Voluntary Assisted Dying – what will it mean?

A private Members’ Bill will shortly be debated in the NSW Parliament. The effect of this law would be to permit euthanasia or voluntary assisted dying for people experiencing severe pain, suffering or physical incapacity to an extent unacceptable to themselves – provided they are over 25 with a terminal illness likely to result in death within a year.

What will such legislation mean to those of us who lead difficult lives, to people facing isolation and loneliness or to survivors of painful experiences? What will such a law mean for our physicians and other health professionals, families and carers?

I am conscious of those who face the prospect of their death every day and many who have had their lives ripped from them.

We hear stories about North Koreans who live in grim circumstances; we have learned about the plight of millions affected by floods in Bangladesh, Nepal and India; the conflict in parts of Iraq and Syria continues; famine still affects many in South Sudan and stories are emerging about the suffering of Rohingya people in Burma and Bangladesh.

Closer to home, through our work at Calvary, I am conscious of people who have difficult lives in our own community: the survivors of institutional sexual abuse who have been damaged by some of our leaders; our first peoples, people who live with isolation and loneliness; those with chronic illnesses; people fearful of growing old and women and men facing their own imminent death.

And for many, their grief and loss is not relieved by medicine, but rather through the solidarity of presence, the enterprise of research, imagination and grit, together with the multiple acts of service of those who give to those who have not. This is how we have assisted those who experience loss and grief and face their death every day – until now.

Few of us have been present with a person as they die. Many of us may not know what to do or how to be.

We are perhaps a little afraid of those who remind us of our vulnerability and mortality – the displaced, the homeless, the mentally ill, those living with dementia and the elderly.

Until now, however, we have not publicly contemplated eliminating this suffering by making it lawful for a person to take his/her life and for another over the age of 18 to assist.

Have we thought about the implications?  What will be the impact on our common enterprise as human beings? On our efforts to build solidarity and on our claim that each one’s life is precious and matters, every moment of every day?

Until now a medical practitioner’s essential duty has been to protect life and do no harm. That will change if the law permits assisted suicide. The concerns voiced by doctors’ groups representing those who will be asked to administer the regime are legitimate. Such a law will drive divisions in the profession.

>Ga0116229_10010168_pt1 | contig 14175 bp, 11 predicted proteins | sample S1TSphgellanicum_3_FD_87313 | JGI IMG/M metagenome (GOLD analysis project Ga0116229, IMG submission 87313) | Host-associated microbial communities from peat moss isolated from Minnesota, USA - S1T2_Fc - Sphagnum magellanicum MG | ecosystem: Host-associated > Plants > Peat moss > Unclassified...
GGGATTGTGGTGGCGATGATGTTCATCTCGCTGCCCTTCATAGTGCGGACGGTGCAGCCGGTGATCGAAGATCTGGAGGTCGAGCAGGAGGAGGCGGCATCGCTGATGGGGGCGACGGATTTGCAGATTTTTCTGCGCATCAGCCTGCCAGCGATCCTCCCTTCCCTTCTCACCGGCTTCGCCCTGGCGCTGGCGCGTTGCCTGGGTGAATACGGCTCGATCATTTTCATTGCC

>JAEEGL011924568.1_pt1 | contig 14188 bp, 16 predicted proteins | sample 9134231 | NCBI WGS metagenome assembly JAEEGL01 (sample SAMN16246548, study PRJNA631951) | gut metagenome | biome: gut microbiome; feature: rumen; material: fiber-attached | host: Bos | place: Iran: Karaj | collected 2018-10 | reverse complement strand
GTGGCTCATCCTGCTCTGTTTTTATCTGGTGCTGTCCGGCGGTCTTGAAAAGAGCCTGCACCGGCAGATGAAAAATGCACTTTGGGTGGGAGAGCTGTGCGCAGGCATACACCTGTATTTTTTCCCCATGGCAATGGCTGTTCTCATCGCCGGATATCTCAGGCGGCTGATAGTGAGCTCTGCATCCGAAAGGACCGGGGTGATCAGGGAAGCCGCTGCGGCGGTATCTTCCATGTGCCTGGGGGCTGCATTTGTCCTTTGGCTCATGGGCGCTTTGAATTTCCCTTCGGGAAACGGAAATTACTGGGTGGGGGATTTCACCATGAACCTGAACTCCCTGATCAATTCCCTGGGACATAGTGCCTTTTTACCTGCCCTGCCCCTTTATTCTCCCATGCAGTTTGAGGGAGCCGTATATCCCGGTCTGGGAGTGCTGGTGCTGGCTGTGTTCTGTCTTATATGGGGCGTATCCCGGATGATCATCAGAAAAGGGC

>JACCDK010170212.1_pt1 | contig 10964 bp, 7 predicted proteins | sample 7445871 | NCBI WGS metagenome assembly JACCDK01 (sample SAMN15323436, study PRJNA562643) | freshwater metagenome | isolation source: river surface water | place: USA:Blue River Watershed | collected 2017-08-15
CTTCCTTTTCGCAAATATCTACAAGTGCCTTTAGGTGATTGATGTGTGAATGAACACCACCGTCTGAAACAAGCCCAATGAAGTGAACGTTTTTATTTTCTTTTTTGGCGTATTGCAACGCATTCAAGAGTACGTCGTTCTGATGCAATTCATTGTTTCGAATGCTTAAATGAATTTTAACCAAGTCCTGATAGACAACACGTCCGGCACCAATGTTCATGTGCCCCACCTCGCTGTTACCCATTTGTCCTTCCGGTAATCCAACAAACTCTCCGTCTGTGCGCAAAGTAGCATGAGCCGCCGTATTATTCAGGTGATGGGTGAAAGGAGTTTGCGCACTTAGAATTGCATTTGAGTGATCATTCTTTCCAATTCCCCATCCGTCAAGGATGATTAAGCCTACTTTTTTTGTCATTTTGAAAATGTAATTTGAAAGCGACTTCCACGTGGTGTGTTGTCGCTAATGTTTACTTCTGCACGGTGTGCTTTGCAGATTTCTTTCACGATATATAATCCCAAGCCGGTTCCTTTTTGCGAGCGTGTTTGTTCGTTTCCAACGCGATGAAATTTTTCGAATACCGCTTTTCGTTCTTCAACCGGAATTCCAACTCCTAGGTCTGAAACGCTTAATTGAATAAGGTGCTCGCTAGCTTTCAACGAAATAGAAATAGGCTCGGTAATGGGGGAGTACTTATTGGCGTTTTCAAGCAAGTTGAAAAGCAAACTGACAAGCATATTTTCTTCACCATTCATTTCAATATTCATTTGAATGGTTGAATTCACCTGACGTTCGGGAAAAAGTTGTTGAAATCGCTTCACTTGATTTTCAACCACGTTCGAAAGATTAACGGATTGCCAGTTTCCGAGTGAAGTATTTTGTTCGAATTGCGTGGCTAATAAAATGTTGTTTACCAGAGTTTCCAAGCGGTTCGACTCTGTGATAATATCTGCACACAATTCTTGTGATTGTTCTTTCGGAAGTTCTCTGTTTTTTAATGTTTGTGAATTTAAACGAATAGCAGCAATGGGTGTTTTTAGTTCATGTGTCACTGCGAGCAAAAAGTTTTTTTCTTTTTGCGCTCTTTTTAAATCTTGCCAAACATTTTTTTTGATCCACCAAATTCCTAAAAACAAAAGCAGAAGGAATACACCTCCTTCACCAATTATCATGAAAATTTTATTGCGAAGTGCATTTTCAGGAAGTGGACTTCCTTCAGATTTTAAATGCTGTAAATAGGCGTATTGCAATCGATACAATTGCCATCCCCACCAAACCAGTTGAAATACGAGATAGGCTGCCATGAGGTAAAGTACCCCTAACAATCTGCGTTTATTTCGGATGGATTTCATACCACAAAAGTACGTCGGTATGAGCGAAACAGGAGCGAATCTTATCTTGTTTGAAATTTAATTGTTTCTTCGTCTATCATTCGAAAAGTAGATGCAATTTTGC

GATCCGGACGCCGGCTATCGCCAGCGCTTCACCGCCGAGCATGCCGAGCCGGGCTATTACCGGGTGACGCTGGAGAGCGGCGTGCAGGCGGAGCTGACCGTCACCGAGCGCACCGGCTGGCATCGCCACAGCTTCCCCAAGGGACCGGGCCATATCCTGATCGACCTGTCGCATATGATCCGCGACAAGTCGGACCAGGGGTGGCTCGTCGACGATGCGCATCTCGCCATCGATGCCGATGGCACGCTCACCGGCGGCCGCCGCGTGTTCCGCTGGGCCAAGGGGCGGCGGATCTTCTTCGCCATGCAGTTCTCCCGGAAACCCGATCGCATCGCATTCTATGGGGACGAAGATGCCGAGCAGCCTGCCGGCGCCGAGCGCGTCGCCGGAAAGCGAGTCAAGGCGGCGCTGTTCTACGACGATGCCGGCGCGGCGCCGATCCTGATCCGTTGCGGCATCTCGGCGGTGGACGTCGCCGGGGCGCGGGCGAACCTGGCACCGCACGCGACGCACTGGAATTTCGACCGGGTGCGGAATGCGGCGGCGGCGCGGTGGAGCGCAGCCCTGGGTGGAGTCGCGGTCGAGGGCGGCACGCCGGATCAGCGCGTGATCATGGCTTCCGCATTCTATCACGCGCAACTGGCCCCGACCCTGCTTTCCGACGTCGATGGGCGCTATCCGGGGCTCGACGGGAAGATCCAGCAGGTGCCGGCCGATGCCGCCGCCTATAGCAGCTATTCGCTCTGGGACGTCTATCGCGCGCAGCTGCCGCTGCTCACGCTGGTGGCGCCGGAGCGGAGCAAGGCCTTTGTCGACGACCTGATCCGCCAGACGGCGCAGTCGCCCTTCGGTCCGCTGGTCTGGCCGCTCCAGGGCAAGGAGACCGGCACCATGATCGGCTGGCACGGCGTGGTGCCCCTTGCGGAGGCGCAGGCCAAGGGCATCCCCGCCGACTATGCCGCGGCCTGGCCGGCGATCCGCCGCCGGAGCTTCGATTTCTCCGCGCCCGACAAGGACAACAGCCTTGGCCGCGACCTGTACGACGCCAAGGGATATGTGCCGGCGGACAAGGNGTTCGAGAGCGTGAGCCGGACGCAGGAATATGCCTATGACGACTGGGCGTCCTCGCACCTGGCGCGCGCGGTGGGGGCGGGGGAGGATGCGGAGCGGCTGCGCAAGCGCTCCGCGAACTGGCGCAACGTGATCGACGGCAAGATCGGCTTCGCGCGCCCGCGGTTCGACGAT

Others who work in our aged care sector worry about those who are lonely and depressed and who may take the momentous decision to seek an assisted death because of heartache or loneliness or because they feel a burden to their carers or children.

Then there is the process. How will people die? How is a person to take his/her own life? What substance would a person use? What are its side-effects and complications? What if the substance doesn’t work? If a doctor is called on to assist because a person can’t ingest a substance orally, what intravenous medications will the doctor use? What will be the effect of administering and watching such a procedure?

How are the vulnerable to be protected? How will authorities and doctors assess signs of risk factors such as coercion; abuse of persons who are dependent on the care of others; family violence; substance abuse; gambling addiction and mental health issues?

Who will be responsible for providing family support, counselling and conflict mediation, bereavement counselling for people choosing voluntary assisted dying and those it affects?

Laws affirm what we value. They reflect to the community the ideals, attitudes and behaviours the community holds as precious.

Sometimes the law limits an individual’s actions, not to harm or hinder or to devalue personal experience, but to protect others in the community and ourselves. When I am particularly vulnerable, the only protection left may be the boundaries set by law and our justice system – institutions which will speak for me because I cannot.

The common good, rather than what is good in the eyes of a particular individual or group of individuals, determines our law. If together we cannot answer major questions about the implications of the voluntary assisted dying legislation, such law is not in the interests of the common good.

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Mark Green

Mark Green is National Director of Mission, Calvary Care. In addition to his work in health and aged care, Mark has worked in Timor-Leste, with refugees and with our nation’s First Peoples. He is qualified in law, economics, theology and education

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